European Art

Europa in Focus: Rape and Rebirth

Magda Michalska 24 May 2019 min Read

If you read my articles, you’ll know that I tend to get political. With the European Elections coming up this weekend, I wouldn’t be myself letting it pass unnoticed. Hence, I dedicate this post to Europa, a woman after whom the entire continent takes its name.

Paestum red-figure chalice krater signed by Assteas, Europa on the bull,
370-360 BC, Museum of Sannio

Who Is She?

Europa was a Phoenician woman who had two brothers, Cilix (who gave his name to Cilicia in Asia Minor) and Cadmus who brought the alphabet to mainland Greece. Zeus became infatuated with Europa and according to the oldest Cretan stories recounting god’s numerous love affairs with women, Zeus approached the girl as a tame white bull who joined her herd. Europa, enchanted by the creature, climbed on his back to decorate his horns with flowers, but the mischievous god seized the opportunity and sprang into the ocean.

Titian, Rape of Europa, ca. 1560-1562, Isabella Stewart Gardner Museum

What Came Next?

Zeus swam across the water to reach the island of Crete, where he revealed his identity to scared Europa. She accepted him and his gifts (e.g. a necklace made by Hephaestus, a javelin that never missed and even the constellation in the shape of a bull called Taurus). From their union their son Minos was born who became the first king of Crete. Historically, from this man the first European civilization of Minoans took the beginning.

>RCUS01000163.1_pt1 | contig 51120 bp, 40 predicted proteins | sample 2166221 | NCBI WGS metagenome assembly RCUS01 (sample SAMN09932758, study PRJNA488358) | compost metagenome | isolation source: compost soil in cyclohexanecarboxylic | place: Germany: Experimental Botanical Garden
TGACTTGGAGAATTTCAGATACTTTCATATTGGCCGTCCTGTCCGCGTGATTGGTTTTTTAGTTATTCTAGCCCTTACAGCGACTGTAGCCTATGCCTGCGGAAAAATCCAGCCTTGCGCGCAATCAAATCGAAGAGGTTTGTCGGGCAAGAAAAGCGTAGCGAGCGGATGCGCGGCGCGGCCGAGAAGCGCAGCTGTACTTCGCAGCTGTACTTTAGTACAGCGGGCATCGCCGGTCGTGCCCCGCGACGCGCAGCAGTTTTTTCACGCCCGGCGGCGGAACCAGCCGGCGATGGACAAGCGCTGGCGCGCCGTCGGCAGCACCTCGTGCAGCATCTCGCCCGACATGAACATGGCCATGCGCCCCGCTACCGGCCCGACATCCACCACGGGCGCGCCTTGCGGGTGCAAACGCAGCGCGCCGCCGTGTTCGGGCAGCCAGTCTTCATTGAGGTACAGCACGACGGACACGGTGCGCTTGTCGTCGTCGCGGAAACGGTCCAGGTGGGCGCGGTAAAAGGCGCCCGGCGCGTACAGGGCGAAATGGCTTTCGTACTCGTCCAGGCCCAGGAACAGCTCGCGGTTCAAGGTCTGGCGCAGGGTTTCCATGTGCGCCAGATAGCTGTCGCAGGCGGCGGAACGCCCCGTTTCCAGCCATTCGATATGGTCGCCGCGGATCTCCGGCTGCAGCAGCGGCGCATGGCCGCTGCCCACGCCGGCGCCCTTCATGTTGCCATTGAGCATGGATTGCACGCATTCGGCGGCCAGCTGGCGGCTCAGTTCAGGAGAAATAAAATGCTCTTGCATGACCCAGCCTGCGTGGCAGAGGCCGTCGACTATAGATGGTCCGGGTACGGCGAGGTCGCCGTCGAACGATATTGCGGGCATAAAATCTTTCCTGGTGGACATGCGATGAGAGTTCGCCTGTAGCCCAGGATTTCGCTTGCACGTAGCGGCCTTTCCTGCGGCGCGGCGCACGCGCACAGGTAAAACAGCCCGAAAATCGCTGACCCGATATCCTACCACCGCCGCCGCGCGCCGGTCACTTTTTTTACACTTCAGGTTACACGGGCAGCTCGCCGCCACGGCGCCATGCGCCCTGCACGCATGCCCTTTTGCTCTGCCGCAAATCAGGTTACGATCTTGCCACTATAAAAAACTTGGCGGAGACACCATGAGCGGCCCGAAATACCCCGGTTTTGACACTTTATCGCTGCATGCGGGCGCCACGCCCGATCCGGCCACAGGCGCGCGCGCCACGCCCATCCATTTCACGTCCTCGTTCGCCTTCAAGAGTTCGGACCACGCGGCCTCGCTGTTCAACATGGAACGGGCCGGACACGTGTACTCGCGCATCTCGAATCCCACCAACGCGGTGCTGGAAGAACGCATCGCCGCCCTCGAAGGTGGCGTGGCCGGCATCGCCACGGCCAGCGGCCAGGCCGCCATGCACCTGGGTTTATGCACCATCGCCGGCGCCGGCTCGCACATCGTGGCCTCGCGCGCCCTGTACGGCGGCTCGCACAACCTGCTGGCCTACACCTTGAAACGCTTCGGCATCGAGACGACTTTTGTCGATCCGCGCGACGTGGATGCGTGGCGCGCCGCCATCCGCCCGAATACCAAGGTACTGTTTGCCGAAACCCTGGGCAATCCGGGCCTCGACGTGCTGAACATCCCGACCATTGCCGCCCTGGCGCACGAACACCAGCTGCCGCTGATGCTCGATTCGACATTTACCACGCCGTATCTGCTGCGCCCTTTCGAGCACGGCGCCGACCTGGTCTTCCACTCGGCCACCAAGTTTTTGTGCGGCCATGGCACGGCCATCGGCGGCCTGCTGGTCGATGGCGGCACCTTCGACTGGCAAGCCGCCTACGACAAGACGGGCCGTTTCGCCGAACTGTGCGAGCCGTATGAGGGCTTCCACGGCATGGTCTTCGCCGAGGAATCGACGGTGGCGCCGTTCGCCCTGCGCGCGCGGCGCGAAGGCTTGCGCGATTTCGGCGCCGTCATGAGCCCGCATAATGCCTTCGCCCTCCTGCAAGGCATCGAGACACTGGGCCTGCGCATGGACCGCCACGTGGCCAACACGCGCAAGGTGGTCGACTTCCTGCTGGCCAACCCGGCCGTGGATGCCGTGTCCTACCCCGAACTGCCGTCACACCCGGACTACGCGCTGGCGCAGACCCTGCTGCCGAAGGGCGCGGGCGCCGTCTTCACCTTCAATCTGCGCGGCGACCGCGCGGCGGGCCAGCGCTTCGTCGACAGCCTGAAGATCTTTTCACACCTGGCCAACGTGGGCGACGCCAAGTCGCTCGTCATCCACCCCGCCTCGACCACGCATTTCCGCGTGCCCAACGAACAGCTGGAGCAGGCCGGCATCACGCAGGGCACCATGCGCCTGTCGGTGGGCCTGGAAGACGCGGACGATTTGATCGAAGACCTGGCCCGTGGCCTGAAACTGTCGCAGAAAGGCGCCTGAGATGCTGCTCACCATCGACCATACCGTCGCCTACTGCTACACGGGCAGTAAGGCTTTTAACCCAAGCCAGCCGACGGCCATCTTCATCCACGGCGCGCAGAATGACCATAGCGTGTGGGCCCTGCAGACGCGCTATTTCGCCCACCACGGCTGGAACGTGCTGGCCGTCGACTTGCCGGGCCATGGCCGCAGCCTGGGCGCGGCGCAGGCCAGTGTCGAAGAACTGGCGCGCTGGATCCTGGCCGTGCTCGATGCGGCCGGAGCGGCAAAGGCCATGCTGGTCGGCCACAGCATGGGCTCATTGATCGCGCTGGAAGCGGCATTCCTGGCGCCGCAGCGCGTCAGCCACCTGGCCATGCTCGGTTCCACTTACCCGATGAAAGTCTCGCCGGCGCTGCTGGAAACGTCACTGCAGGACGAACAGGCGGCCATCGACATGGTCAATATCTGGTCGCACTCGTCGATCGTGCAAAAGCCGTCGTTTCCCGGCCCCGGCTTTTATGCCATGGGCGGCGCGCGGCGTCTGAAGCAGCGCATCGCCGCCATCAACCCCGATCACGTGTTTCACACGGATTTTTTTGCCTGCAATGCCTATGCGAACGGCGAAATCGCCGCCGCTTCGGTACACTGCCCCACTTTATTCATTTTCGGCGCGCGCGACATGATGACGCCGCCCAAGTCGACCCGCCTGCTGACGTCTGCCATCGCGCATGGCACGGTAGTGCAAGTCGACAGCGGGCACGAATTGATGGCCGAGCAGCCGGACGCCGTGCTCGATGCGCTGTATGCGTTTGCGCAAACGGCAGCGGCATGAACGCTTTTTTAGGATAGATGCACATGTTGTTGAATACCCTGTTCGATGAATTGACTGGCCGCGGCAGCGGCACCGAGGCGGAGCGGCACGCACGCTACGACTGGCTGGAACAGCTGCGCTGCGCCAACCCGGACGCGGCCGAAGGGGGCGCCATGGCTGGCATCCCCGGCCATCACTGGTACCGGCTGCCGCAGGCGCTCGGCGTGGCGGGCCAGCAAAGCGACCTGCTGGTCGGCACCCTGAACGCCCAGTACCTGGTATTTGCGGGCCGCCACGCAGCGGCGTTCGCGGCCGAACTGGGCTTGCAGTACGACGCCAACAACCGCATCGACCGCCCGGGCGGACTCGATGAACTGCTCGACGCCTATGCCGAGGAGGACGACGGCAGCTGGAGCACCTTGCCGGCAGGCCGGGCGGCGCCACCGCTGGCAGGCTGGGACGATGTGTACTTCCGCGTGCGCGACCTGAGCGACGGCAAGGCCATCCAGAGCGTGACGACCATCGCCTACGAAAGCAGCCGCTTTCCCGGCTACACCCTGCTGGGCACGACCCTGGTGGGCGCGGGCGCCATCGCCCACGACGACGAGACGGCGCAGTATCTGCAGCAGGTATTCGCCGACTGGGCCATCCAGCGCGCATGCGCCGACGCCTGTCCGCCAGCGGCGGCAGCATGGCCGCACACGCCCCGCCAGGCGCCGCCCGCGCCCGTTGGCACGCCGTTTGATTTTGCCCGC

Valentin Serov, The Rape of Europa, 1910, Private Collection

Europa and Land

Ancient Greeks often identified lands or rivers with female figures. No surprise than, that in one of the Homeric hymns the name Europa is used to describe the western shore of the Aegean Sea.

Félix Vallotton, Rape of Europa, 1908, Musée des Beaux-Arts de Berne

Europa and Art

Rape, or Abduction, of Europa is a motif recurring in art. We have ancient vases, marble sculptures and, of course, painting. As with many stories from mythology, it often served as just a pretext to show a magnificent landscape, like in Claude Lorrain or Rembrandt.

Claude Lorrain, Coast Scene with the Rape of Europa, 1600-1682, Royal Collection, Windsor Castle, UK

Rembrandt, Abduction of Europa, 1632, Getty Center

In the end, I invite all our European readers to go vote this weekend. Whether on a bull or on foot- go straight to the ballot box! 🙂

Gustave Moreau, The Abduction of Europa, 1869, Wadsworth Atheneum, Hartford, CT, US


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